A Holiday Recipe for Successful Transitional Foster Youth

Over the past few months, I’ve had the opportunity to interview a number of former foster youth. At some point during the interview, the question of love, or “why not love,” comes up. As in: “I don’t understand why my [fill in blank] didn’t love me.”

But, when I asked several people who went through the system what they thought was an essential ingredient for a former foster youth, none said love.

How does a child taken from their home for any number of reasons and put into a situation with a relative or stranger – how do they navigate their childhood to find love? How do they know that love even exists? And finally, how on Earth can that not be top of their “what they need to be successful” list?

Perhaps it is on the top of their list, but like wishing upon a star, or a birthday candle, perhaps finding, getting love just seems to be too much of a long-shot.

When asked, both Georgette Todd and Jasmine Torres recommended stability as a must-add ingredient. Jasmine goes on to say that “in a system that will change your social worker, change your group home or foster home, where foster siblings or group home roommates switch every month – you need something that is stable and healthy that can serve as a constant.”

Georgette adds: “Just one person can really make a difference in giving you a sense of normalcy.”

Who are these stability-providing people and how have they gone to the top of the list? Whether it is a social worker, a CASA, a mentor, a teacher, a lawyer, a therapist – those too can change, but what about the ones that are staying? The ones that seem to stick and as Georgette suggests, become your “go-to people.”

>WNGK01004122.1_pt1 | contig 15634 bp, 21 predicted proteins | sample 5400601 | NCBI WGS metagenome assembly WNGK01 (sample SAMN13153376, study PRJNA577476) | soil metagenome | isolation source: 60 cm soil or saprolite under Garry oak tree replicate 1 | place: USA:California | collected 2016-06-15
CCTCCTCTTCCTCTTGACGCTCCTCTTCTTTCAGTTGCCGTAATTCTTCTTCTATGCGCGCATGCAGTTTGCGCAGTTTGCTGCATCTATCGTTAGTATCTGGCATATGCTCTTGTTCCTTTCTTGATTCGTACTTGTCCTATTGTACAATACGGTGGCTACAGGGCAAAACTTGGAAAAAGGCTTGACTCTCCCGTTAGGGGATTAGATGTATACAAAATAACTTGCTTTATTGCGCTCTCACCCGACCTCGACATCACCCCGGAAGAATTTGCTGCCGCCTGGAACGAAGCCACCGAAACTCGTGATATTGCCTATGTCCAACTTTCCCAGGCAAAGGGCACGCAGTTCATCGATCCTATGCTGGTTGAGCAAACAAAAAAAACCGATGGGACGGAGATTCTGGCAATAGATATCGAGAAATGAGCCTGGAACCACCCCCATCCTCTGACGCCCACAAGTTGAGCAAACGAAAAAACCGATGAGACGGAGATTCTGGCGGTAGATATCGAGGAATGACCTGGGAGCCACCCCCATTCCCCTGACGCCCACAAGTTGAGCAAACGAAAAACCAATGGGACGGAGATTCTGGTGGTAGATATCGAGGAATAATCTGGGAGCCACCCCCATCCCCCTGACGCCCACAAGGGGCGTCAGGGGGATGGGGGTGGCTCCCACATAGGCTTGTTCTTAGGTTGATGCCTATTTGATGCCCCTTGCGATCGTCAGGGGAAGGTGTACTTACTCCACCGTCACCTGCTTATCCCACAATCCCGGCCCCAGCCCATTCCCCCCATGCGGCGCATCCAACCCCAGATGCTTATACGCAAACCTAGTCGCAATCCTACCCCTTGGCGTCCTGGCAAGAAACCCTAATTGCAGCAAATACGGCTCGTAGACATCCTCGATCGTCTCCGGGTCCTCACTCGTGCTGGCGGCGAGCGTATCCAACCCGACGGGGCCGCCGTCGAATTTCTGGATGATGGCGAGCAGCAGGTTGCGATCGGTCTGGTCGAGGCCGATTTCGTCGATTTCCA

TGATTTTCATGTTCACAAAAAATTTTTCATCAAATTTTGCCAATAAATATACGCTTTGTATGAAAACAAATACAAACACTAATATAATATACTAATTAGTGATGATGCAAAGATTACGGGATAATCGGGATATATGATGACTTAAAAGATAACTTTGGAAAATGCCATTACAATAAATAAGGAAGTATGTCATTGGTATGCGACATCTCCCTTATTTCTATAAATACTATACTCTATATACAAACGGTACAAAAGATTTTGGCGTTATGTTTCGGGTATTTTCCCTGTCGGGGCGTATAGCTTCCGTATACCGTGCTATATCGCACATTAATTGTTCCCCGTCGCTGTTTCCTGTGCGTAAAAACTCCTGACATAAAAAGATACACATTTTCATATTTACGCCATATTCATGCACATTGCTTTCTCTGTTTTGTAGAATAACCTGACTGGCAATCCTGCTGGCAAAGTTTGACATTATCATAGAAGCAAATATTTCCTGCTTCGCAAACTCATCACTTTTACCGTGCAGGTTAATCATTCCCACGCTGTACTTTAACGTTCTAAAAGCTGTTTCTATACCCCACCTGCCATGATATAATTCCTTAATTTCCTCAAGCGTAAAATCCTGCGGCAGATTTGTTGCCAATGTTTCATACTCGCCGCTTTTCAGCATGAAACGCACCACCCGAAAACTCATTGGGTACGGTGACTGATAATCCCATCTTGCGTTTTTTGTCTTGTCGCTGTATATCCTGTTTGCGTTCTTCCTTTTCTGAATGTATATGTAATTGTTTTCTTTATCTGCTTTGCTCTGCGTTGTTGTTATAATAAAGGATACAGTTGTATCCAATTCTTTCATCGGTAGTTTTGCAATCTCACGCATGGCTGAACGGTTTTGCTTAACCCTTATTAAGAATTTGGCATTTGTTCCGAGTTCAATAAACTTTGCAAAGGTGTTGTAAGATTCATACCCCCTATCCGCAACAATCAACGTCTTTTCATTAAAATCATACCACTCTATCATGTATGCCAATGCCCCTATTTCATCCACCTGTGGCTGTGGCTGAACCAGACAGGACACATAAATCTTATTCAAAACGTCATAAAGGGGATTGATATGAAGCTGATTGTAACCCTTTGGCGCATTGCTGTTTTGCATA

Do you think that love in some form lurks within the definition of “stability?” I do.

The following proportions are for the production of a fine, well-balanced youth transitioning out of the foster care system, ready to begin running their own life:

  1. Three heaping tablespoons of self-worth
  2. One friend, minimally
  3. One transitional living situation
  4. One college support team (note: this can be substituted for a career support team)
  5. One organization designed for transitional youth
  6. Sprinkle liberally with stability
  7. Check assumptions, add relevant legislation, mix together and season with love
  8. Add patience, forgiveness, and a touch of humility, as necessary, to set the recipe.
  9. Ask for help if you are having difficulty during mixing. Repeat, as necessary. Note that the first time you try this, it might not come out perfectly and you may have to revisit some of the portions. It does improve every time you make it.
  10. Serve warm. This recipe should be considered successful when you can think of a handful of people who really care about what happens to you in your life.

Mira Zimet is an award-winning educational and documentary filmmaker. She has been producing videos for over fifteen years. Recently, she launched The Storyboard Project to give foster youth transitioning into adulthood the opportunity to tell their story using a visual medium.

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